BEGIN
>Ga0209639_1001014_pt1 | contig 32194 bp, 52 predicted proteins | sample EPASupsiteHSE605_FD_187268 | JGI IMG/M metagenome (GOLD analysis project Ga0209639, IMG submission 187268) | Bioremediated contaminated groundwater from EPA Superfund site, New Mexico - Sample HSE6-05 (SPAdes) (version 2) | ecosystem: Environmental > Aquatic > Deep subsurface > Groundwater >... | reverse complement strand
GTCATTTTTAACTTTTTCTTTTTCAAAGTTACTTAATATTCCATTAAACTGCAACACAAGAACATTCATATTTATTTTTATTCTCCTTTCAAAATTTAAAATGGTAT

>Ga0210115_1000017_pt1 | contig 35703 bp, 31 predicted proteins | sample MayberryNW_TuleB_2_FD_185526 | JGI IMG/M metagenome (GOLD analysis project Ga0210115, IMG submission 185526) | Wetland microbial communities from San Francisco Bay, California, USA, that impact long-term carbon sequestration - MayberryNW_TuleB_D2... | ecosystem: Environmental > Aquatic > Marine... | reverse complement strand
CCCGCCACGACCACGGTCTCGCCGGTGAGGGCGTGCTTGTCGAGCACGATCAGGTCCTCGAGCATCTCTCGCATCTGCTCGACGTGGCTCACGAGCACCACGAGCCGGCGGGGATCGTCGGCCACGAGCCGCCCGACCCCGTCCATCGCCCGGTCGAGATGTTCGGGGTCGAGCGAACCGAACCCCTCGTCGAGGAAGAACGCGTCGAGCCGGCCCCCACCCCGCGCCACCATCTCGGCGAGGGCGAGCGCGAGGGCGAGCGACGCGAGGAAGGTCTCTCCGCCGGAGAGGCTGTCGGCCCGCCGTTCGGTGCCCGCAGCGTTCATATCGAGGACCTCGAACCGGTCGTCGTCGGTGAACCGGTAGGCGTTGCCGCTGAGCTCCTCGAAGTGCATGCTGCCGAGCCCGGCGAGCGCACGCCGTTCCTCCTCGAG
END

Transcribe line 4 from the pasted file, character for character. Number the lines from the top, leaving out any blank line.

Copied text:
CCCGCCACGACCACGGTCTCGCCGGTGAGGGCGTGCTTGTCGAGCACGATCAGGTCCTCGAGCATCTCTCGCATCTGCTCGACGTGGCTCACGAGCACCACGAGCCGGCGGGGATCGTCGGCCACGAGCCGCCCGACCCCGTCCATCGCCCGGTCGAGATGTTCGGGGTCGAGCGAACCGAACCCCTCGTCGAGGAAGAACGCGTCGAGCCGGCCCCCACCCCGCGCCACCATCTCGGCGAGGGCGAGCGCGAGGGCGAGCGACGCGAGGAAGGTCTCTCCGCCGGAGAGGCTGTCGGCCCGCCGTTCGGTGCCCGCAGCGTTCATATCGAGGACCTCGAACCGGTCGTCGTCGGTGAACCGGTAGGCGTTGCCGCTGAGCTCCTCGAAGTGCATGCTGCCGAGCCCGGCGAGCGCACGCCGTTCCTCCTCGAG